Not one accompanying his declining foot.”.
Again, in Troilus and Cressida:

What the declind is,
“ He shall as soon read in the eyes of others,

As feel in his own fall.”
Again, in Daniel's Cleopatra, 1594:

“ Before she had declining fortune prov'd.” Malone. The word gay seems rather to favour Malone's conjecture, that we should read caparisons. On the other hand, the following paşsage in the next speech, appears to countenance the present reading:

that he should dream,
Knowing all measures, the full Cæsar will
" Answer his einptiness!” M. Mason:

Eno. Yes, like enough, high-battled Cæsar will
Unstate his happiness, and be stag'd to the show,
Against a sworder.-I see, men's judgments are
A parcel of their fortunes;. and things outward
Do draw the inward quality after them,
To suffer all alike. That he should dream,
Knowing all measures, the full Cæsar will
Answer his emptiness! -Cæsar, thou hast subdu'd
His judgment too.

Enter an Attendant.

A messenger from Cæsar. Cleo. What, no more ceremony?-_See, my women! Against the blown rose may they stop their nose, That kneeld unto the buds.-Admit him, sir.

Eno. Mine honesty, and I, begin to square. [.Aside. The loyalty, well held to fools, does make Our faith mere folly :-Yet, he, that can endure To follow with allegiance a fallen lord, Does conquer him that did his master conquer, And earns a place i’ the story.


be stag'd to the show,] So, Goff, in his Raging 'Turk, 1631:

as if he stag'd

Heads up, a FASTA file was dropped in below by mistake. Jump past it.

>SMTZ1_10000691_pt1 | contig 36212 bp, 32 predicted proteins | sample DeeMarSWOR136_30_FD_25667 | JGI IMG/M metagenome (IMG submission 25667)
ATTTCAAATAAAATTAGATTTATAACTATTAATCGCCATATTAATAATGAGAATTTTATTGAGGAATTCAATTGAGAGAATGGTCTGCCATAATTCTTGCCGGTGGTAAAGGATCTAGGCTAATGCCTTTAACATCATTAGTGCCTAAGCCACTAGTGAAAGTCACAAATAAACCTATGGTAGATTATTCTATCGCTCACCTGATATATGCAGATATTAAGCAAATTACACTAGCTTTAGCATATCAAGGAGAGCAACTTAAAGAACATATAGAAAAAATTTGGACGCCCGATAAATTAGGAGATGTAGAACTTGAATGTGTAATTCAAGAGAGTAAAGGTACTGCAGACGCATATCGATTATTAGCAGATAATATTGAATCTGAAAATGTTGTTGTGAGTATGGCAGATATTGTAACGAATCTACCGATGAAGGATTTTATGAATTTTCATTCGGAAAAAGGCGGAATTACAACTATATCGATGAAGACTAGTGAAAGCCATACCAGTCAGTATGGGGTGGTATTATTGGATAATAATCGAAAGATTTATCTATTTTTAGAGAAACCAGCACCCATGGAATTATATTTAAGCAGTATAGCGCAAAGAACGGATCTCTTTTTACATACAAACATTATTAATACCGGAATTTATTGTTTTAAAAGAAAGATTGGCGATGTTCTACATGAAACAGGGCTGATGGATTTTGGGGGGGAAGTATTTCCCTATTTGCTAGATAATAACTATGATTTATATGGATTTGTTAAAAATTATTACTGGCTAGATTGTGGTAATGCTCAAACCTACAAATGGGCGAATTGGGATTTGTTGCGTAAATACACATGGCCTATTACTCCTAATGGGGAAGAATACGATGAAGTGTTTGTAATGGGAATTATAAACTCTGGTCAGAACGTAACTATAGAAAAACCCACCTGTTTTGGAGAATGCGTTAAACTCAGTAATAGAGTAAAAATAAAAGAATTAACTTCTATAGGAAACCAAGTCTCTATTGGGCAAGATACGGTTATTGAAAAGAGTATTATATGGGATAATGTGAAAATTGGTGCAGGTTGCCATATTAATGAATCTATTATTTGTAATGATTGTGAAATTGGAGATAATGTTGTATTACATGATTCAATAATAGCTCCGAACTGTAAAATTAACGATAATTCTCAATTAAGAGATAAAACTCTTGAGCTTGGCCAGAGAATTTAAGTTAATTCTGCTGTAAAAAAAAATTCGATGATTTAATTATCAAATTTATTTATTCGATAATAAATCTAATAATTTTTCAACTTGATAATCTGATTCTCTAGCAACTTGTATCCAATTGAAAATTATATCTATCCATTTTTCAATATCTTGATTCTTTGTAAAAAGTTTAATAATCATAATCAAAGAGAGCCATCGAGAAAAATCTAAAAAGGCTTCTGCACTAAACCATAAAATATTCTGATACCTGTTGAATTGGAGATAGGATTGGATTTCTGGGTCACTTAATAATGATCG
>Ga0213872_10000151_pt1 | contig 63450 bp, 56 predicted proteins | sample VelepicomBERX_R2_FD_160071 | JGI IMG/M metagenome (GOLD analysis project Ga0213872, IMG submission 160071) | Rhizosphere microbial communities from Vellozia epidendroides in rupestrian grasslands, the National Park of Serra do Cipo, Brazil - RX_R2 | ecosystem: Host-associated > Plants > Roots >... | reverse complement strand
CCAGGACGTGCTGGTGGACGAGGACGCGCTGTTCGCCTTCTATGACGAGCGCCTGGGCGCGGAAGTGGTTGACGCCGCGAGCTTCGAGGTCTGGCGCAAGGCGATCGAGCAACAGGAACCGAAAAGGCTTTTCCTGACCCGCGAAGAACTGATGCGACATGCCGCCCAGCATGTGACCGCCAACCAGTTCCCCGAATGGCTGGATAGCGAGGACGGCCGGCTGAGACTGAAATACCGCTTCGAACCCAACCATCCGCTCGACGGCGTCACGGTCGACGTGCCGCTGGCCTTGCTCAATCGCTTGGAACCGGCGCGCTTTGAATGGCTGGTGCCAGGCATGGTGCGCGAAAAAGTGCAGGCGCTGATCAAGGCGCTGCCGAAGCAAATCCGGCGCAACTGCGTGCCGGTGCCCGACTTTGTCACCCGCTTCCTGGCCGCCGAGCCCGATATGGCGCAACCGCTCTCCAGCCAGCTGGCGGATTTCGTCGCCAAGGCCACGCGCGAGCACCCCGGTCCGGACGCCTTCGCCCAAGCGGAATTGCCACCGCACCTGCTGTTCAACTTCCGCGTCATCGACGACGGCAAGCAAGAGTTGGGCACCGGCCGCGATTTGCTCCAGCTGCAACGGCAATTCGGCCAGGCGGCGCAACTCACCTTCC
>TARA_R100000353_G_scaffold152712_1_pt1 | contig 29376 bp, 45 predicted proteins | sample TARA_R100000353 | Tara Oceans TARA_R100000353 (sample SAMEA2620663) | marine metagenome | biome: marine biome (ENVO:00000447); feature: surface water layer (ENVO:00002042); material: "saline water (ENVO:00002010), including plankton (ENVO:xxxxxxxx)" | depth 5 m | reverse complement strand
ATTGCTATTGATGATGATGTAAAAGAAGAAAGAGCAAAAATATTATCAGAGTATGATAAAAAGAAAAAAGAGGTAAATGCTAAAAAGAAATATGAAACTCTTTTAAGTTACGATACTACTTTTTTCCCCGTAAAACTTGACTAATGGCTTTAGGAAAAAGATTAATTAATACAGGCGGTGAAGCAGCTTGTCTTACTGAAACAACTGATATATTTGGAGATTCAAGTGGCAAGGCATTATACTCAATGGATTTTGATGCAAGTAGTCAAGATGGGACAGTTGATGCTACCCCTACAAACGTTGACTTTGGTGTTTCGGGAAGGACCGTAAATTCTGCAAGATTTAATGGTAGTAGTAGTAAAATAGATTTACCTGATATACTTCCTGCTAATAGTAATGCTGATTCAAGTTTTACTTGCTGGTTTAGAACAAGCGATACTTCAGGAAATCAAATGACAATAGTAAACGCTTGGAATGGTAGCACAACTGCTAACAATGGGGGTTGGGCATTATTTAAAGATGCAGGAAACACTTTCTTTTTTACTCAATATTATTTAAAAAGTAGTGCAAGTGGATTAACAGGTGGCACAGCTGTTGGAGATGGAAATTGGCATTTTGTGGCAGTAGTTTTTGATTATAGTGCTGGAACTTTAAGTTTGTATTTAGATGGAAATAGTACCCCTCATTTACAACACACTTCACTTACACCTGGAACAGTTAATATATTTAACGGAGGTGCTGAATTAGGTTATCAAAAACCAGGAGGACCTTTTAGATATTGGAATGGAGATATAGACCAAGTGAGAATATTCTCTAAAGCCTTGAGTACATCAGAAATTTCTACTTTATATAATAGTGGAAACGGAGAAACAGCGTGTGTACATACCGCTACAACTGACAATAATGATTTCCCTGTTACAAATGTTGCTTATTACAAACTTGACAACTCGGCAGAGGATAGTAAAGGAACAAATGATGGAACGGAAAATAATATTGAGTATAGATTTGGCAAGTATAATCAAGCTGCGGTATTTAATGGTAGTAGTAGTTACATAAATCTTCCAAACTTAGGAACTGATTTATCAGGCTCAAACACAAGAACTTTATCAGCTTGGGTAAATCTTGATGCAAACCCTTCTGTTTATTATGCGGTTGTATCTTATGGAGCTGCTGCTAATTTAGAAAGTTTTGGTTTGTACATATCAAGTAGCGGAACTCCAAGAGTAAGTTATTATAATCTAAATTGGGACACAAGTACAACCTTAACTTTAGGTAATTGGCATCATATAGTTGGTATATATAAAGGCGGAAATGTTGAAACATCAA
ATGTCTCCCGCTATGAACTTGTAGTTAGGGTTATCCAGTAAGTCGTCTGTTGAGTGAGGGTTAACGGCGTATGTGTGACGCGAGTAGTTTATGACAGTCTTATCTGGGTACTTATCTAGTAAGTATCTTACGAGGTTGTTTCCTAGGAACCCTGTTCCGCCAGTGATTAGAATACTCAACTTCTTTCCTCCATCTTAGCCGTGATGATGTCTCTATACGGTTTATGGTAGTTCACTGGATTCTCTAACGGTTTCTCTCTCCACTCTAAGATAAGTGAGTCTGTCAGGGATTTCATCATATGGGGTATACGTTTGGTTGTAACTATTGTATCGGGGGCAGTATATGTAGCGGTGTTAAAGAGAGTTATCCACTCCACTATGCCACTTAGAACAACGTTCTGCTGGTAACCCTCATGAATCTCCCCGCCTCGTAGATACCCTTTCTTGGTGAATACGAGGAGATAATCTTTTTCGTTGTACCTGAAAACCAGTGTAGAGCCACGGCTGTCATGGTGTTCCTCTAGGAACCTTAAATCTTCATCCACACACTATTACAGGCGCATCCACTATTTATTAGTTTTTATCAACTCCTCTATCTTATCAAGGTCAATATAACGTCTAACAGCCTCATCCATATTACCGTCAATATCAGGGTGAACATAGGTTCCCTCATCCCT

“ The wounded Priam

Steevens. Be stag'd to show,—that is, exhibited, like conflicting gladiators, to the public gaze. Henley.

[blocks in formation]


A parcel of their fortunes ;] i. e. as we should say at present, are of a piece with them. Steevens.

to square.] i. e. to quarrel. See A Midsummer Night's Dream, Vol. II, p. 264, n. 3. Steevens.

2 The loyalty, well held to fools, &c.] After Enobarbus has said, that his honesty and he begin to quarrel, he immediately falls into this generous reflection: “Though loyalty, stubbornly preserv'd to a master in his declined fortunes, seems folly in the eyes of fools ; yet he, who can be so obstinately loyal, will make as great a figure on record, as the conqueror." I therefore read:

Though loyalty, well held to fools, does make

Our faith mere folly Theobald. I have preserved the old reading: Enobarbus is deliberating upon desertion, and finding it is more prudent to forsake a fool, and more reputable to be faithful to him, makes no positive conclusion. Sir T. Hanmer follows Theobald. Dr. Warburton re. tains the old reading. Fohreon.


Cæsar's will?
Thyr. Hear it apart.

None but friends ;3 say boldly.
Thyr. So, haply, are they friends to Antony.

Eno. He needs as many, sir, as Cæsar has; Or needs not us. If Cæsar please, our master Will leap to be his friend: For us, you know, Whose he is, we are; and that 's, Cæsar's. Thyr.

So. Thus then, thou most renown'd; Cæsar entreats, Not to consider in what case thou stand'st, Further than he is Cæsar.4

3 None but friends ;] I suppose, for the sake of measure, we ought to read in this place with Sir Thomas Hanmer:

“ None here but friends." Steevens.

Cæsar entreats,
Not to consider in what case thou stand'st,

Further than he is Cæsar. ] Thus the second folio; and on this reading

the subsequent explanation by Dr. Warburton is founded. The first folio, which brings obscurity with it, has